Washington State Magazine

Winter 2004

Winter 2004

In This Issue...


How Cougar Gold Made the World a Better Place :: Washington may not yet have reached cheese heaven. But we're now well past the purgatory of cheese sameness. And we have the WSU Creamery, and Cougar Gold as a delicious standard, to thank for much of this progress.

{ WEB EXCLUSIVE–Gallery: The Cheesemaking Process at WSU :: Photography by Robert Hubner.}

Our Kind of Town :: Spokane is undeniably a beautiful place to live and raise a family. Its downtown is once again vibrant. But it takes more than attitude and livability to drive an economy. That's where higher education comes in.

{ WEB EXCLUSIVE–Story: It's Right Here: An interview with Spokane's economic development officer Tom Reese }

Ideas, Buildings, and Mirrors :: Torn between respect for its natural surroundings and a desire for cosmopolitan sophistication, Spokane lends a unique perspective to the notion that works of architecture reflect what a community thinks of itself.

{ WEB EXCLUSIVE–Gallery: Ideas, Buildings and Mirrors :: Photographs of Spokane by George Bedirian.}

Seen from the Street: Photographs of Spokane :: One lens. One photographer. A unique perspective on Spokane.

Maughan Brothers :: Following the death of her husband, H. Delight Maughan raised six children-while teaching full-time. Despite the challenge, she clearly did it right. All three of her scientist sons, Paul, David, and Lowell, have been honored with alumni achievement awards.



:: FROM THE PRESIDENT: Opening minds, setting lives on course

:: A SENSE OF PLACE: Plants of the Wild

:: SEASONS|SPORTS: Training Table


Cover: Riverpark Square, downtown Spokane. Read the story. Photograph by Rajah Bose.

In 1980 the Kemble Stout Music Listening Library in Kimbrough Hall was named in his honor.

In 1980 the Kemble Stout Music Listening Library in Kimbrough Hall was named in his honor. Richard Boehner

Kemble Stout left mark as WSU music educator, administrator, performer

by | © Washington State University

Growing up the son of a music store owner in Kirksville, Missouri, Kemble A. Stout may have been predestined to pursue a career in music. He could take any instrument home. His favorites were the bassoon and clarinet.

"His main interest never varied; it was always music," a childhood friend once remarked. "When his mother called him to come and practice the piano, he went without a whimper, even when it was his turn to bat."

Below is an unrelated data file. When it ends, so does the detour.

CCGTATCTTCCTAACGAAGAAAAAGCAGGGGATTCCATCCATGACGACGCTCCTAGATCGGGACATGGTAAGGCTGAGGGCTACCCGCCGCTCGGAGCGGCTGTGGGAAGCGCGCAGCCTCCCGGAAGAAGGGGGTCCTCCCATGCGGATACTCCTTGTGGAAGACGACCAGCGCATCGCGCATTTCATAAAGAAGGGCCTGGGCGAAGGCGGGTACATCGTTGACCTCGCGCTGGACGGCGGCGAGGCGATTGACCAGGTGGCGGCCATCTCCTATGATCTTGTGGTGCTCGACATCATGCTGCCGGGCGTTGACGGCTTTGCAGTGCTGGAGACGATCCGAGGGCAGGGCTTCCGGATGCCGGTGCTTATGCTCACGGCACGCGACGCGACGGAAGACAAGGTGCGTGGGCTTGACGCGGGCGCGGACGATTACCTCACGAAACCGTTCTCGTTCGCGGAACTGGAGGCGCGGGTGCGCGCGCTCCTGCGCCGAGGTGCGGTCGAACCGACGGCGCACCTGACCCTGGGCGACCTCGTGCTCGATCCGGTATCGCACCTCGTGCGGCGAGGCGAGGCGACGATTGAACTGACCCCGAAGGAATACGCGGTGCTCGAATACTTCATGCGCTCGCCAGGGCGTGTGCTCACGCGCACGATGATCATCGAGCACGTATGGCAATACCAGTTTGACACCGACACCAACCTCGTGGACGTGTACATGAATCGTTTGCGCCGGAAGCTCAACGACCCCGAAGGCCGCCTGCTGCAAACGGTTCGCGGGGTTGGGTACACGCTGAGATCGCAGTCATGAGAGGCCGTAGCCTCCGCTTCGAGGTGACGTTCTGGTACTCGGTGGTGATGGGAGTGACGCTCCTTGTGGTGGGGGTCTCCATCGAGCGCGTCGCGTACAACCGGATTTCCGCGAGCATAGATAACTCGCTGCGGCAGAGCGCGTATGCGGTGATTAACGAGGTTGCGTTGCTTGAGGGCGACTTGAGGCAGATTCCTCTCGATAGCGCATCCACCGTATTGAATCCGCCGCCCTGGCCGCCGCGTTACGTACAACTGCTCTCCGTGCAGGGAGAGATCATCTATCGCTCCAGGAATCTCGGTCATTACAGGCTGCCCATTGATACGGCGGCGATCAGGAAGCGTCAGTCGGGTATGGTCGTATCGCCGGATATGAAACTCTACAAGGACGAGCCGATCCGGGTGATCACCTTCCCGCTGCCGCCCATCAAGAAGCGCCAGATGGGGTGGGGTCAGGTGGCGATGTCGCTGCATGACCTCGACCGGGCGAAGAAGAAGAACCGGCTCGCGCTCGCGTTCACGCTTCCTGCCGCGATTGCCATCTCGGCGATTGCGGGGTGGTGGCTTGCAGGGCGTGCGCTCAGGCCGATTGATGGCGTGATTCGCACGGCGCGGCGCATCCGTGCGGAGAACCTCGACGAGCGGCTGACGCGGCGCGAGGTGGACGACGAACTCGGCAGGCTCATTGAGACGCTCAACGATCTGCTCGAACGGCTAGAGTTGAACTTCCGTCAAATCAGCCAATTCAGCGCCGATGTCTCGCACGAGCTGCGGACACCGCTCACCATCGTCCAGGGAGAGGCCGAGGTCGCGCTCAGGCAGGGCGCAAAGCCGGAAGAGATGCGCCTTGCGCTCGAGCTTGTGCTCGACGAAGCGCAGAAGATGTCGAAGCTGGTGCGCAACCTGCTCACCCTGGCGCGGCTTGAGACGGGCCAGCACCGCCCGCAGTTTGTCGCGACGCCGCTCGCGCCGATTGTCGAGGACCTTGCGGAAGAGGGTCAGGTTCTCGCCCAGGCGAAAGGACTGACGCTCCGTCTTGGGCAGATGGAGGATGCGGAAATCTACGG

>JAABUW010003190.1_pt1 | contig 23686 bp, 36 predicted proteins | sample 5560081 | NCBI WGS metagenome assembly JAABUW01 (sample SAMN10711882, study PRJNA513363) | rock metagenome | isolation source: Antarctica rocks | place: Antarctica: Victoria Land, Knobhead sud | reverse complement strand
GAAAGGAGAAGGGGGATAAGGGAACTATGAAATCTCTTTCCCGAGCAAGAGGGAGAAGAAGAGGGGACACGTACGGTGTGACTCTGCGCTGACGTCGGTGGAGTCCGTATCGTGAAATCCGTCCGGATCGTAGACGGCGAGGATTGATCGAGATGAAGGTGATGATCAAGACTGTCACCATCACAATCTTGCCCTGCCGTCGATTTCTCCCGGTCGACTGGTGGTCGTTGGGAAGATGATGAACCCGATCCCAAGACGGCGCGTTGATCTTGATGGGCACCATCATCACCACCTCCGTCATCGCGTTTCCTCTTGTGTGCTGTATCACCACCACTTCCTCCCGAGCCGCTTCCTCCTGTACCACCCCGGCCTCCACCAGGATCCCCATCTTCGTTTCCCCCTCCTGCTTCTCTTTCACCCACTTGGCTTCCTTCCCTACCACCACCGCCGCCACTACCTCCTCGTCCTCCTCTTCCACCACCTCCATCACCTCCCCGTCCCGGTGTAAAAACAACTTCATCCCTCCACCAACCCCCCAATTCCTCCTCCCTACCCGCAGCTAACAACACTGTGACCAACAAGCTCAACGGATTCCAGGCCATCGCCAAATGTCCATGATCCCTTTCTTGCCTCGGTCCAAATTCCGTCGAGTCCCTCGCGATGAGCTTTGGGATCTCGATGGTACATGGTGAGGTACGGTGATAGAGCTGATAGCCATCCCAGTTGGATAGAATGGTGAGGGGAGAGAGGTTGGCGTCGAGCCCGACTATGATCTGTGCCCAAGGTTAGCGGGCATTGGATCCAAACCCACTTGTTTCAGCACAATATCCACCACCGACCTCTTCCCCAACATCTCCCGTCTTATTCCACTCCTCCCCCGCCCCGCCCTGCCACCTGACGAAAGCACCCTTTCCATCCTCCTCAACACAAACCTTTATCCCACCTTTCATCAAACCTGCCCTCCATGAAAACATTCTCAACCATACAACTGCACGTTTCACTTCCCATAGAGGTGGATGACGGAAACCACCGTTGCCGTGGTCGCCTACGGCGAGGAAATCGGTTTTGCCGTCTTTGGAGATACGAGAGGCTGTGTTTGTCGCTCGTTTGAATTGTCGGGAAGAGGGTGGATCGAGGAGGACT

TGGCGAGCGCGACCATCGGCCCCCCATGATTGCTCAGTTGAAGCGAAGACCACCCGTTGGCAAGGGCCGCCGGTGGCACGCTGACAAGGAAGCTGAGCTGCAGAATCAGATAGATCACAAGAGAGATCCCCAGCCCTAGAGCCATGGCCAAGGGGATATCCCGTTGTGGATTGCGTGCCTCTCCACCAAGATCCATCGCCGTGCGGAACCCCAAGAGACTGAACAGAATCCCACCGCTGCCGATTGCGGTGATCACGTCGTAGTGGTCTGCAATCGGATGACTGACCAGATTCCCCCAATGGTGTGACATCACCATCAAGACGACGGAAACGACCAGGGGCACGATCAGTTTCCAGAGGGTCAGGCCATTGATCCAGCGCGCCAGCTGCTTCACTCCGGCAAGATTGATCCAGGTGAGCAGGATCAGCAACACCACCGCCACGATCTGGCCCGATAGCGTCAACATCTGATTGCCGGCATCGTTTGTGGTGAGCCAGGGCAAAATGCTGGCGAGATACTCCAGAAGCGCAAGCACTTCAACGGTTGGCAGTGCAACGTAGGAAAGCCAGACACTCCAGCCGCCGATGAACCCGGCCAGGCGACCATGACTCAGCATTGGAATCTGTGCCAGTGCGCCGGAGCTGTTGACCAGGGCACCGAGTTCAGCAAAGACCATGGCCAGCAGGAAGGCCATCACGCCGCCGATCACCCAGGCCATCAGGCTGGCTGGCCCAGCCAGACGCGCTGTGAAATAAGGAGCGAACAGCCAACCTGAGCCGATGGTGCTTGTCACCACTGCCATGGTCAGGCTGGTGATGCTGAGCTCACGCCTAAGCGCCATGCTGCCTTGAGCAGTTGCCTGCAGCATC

As a youth, Stout learned to play every band instrument. He parlayed that talent and a love for music into a career in teaching, composing, conducting, and performing. He became a talented pianist.

Stout died July 3, 2004. He was 87.

The Kirksville native earned a degree in education in 1936 at Northeast Missouri State Teachers College-now Truman State University-before marrying fellow student Mildred Boehner. He was awarded a scholarship to the Eastman School of Music in Rochester, New York, and received a Master of Music degree in 1938. Later he taught four years at his alma mater in Kirksville, did graduate study at the University of Iowa, and taught elementary school music part-time while working at the Kansas City, Missouri, Pratt & Whitney factory in 1944-45.

The Stouts, their two daughters, and a son moved to Pullman in 1945. He thus began a 34-year association with the Washington State University music department. He returned to Rochester for the 1949-50 school year and received his Ph.D. in 1951. He was elected department chair at WSU that same year and served in that capacity for 16 years (1951-67). Following a mild heart attack, he took early retirement in 1979. The next year, the listening library in Kimbrough Hall was dedicated in his name.

Stout wrote more than 50 musical compositions and arrangements, most of them choral works. He considered a performance of the oratorio, Elijah, with the famed William Warfield as soloist, a highlight of his conducting career.

Whenever possible Stout taught a freshman music theory class so he could become acquainted with music majors early in their academic program. As a pianist, he performed in two-piano duos and other faculty ensembles, including The Kimbrough Trio. For two decades he directed the Greystone Presbyterian Church choir.

In 1958 he purchased a Steinway reproducing piano and restored it. He also collected piano rolls recorded by early 20th century pianists. His collection numbered 2,500. He wrote scripts and recorded half-hour radio shows for a series titled The Legendary Pianists. The 242 programs, distributed for broadcast use by WSU's Radio Tape Network, aired weekly over KWSU and more than 200 educational and commercial stations nationally during the 1960s and 1970s. Two years ago the tapes were transcribed to CDs.

In 1996, the Stouts joined a small group of Pullmanites dedicated to reclaiming the old Pullman High School. The three-story brick structure, known now as the Gladish Community and Cultural Center, was the site of an August 21, 2004, celebration of his life.

Fascinated by genealogy, Stout researched and published four books documenting his grandparents' ancestors and descendants. Thirteen years later, he published a larger, more extensive volume, Genealogy of The Kemble (Kimble) Family in America.

Memorial contributions may be made to the Kemble Stout Endowed Music Scholarship, c/o Joshua Knudson, PO Box 642632, Pullman, Washington 99164-2632, 509-335-3765, or to the Friends of Gladish, c/o Gladish Community and Cultural Center, 115 NW State Street, Pullman, Washington 99163.

Categories: Alumni, WSU faculty | Tags: Music, Education, Composers

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